The gaskets are easy to make. I just placed the air trumpet on the sheet of rubber and pushed down firmly while running a scalpel around the inside. With some scissors I cut the OD by making it about 5/32" wide just by eye.

The carb body has a counterbored pocket where the air trumpet's flange get inserted. The pocket's edge is sharp and mine had some raised burrs from getting dinged. Removed the burrs and chamfered the edge by about .015" by cutting it with a bearing scraper. This keeps the gasket from getting cut. Man, does it get wedged into there tightly!

This seemed to work so well I'm going to install a set on my brother's Super7 today.
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PostPost by: type26owner » Sun Feb 27, 2005 5:24 pm

Oh, this rubber sheet has some type of fabric in it. Have no idea where to buy some or exactly what it is.... just some stuff left over from when my dad was still flying and maintaining his airplane. Good thing because I've got enough to last our needs forever.

Best material to choose for this purpose would be Viton though.
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PostPost by: type26owner » Mon Feb 28, 2005 5:03 pm

Had it's first full heat soaking on the way into work today. No fuel is leaking from the rear of the airbox now. Kinda pleasant to open the bonnet and not get a blast of fuel fumes in the face now.
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PostPost by: type26owner » Wed Mar 02, 2005 3:58 pm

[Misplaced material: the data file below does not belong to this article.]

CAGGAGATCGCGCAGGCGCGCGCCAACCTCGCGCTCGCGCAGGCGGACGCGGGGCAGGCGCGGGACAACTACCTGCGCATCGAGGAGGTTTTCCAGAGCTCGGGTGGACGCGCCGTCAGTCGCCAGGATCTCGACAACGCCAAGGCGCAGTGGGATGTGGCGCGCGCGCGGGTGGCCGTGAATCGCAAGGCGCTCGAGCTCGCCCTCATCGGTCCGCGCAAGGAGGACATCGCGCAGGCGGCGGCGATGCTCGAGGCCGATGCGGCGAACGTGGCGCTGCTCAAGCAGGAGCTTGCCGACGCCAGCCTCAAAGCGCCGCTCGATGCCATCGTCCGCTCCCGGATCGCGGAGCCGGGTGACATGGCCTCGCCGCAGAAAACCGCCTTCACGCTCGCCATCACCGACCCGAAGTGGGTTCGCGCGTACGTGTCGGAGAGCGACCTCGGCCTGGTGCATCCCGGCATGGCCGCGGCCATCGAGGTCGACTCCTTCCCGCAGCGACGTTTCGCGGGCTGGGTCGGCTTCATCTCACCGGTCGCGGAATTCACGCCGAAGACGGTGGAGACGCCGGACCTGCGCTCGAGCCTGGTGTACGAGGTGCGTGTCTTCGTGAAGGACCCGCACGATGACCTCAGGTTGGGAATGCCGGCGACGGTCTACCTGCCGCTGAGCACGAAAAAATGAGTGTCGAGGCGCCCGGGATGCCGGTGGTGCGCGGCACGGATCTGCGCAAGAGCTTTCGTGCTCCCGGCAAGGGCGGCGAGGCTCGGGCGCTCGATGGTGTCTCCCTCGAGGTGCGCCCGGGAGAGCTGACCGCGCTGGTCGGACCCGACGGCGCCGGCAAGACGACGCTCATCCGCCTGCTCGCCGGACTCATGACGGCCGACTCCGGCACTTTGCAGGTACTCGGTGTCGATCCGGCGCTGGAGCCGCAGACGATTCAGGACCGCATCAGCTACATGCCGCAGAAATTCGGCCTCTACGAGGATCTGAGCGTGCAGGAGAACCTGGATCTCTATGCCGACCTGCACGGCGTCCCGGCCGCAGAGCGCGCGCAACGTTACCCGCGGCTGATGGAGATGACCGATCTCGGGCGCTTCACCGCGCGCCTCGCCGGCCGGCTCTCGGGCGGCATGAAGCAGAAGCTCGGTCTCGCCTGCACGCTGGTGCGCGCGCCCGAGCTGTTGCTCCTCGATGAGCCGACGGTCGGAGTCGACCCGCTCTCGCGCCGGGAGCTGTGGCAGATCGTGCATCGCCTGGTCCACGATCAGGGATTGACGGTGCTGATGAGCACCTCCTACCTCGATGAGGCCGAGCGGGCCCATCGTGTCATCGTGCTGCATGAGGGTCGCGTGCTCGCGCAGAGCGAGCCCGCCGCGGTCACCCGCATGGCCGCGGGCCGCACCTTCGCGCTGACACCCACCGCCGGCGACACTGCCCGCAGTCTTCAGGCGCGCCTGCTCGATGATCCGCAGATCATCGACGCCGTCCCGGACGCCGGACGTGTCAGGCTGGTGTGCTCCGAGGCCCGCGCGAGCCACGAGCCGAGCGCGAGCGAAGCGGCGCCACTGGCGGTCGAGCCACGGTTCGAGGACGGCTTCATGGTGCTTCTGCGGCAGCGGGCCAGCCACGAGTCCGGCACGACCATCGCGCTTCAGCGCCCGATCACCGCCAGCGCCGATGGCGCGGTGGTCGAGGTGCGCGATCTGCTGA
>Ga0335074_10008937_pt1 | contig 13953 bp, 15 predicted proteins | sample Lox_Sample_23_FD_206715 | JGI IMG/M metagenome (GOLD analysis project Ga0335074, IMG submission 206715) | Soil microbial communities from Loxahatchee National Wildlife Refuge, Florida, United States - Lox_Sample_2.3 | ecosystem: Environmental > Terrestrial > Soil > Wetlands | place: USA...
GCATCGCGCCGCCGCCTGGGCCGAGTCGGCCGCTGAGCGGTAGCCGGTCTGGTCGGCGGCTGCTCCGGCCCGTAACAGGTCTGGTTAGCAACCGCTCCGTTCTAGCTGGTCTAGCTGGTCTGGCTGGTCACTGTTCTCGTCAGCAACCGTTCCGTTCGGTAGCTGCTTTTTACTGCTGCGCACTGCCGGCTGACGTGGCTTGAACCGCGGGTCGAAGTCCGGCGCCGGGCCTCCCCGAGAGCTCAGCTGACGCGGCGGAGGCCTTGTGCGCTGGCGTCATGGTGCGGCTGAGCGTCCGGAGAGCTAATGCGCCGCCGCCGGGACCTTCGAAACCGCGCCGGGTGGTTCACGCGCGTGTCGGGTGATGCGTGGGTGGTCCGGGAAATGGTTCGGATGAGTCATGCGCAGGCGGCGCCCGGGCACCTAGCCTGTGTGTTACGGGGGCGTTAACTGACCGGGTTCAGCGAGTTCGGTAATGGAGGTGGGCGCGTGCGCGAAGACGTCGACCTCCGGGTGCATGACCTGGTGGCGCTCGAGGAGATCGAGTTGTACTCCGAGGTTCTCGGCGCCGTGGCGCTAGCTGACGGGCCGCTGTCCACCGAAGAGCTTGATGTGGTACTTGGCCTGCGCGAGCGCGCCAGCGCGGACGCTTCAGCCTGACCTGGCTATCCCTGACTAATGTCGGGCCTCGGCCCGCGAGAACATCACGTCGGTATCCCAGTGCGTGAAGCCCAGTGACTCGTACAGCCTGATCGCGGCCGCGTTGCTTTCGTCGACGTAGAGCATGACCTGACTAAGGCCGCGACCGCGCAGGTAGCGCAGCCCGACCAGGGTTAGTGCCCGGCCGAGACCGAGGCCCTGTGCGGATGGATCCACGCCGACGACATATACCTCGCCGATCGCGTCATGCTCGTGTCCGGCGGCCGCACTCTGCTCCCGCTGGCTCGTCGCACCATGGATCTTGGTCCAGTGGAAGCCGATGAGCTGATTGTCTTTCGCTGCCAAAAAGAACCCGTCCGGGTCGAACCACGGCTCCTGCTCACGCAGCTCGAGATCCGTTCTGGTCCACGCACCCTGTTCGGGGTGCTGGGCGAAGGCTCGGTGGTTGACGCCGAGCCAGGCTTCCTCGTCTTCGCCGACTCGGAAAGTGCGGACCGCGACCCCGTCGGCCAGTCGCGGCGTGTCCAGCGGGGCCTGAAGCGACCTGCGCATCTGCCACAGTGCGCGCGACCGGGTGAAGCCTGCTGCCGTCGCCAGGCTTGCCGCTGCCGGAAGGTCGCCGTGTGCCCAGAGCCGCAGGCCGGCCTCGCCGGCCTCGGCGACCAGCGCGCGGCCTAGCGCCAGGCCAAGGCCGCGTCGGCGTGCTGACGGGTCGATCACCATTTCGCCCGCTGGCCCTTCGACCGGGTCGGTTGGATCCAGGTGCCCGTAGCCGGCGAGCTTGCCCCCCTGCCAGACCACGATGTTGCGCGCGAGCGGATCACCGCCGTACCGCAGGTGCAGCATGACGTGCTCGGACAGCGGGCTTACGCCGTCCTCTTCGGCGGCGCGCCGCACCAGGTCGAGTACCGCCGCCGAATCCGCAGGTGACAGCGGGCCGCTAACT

I can't believe Weber never fitted a similiar type gasket to their carbies. They all leak in this way! Jeez, what a huge difference it makes to not have gasoline fumes permeating from my Lotus anymore.

The radial fit of the gasket must be an interference fit of one or two thou I'm estimating. Even though there are scratches near the bottom where the spring that presses the auxiliary venturi to it's passageway has gouged the carb body from slidding over that area many times it seals there too no problem. If the radial gap is not right for your carbies then perhaps the surface diameter of the air trumpet can be enlarged by building up a coating a few thou thick of a paint. It had better stick really well though. Possibly one could build up that area with the 400F low-temp silver solder and then turn that down on a lathe to the desired diameter. The other option is enlarge the diameter of the counterbore pocket of the carb body to get the right amount of interference fit for your choosen thickness of rubber sheet.

Well worth the effort just for the reduction of anxiety because the fire hazard is greatly reduced. Piece of cake! :D
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PostPost by: type26owner » Sat Mar 05, 2005 7:17 pm

Just had a look at the 151 Webers on the Super7 and they are clearly leaking in the same way. Only problem is the thin rubber gasket is not going to work there. They broached the keyway for clocking the choke and auxiliary venturi much deeper into the carb body past counterbore pocket diameter by another .03". My brother has no other choice but to glue the air trumpets into the carb bodys. Could machine the counterbore pockets larger in diameter but not today. Would solder on a ring onto the OD of the air trumpet flange to size the gap for right amount of interference onto the rubber gasket. Hey, the newer air trumpet is made from one single piece of metal so soldering onto it is not fraught with danger. Mine old style trumpet is two pieces which have been I assume brazed together. Bummer! What a huge mess it's made on the battery.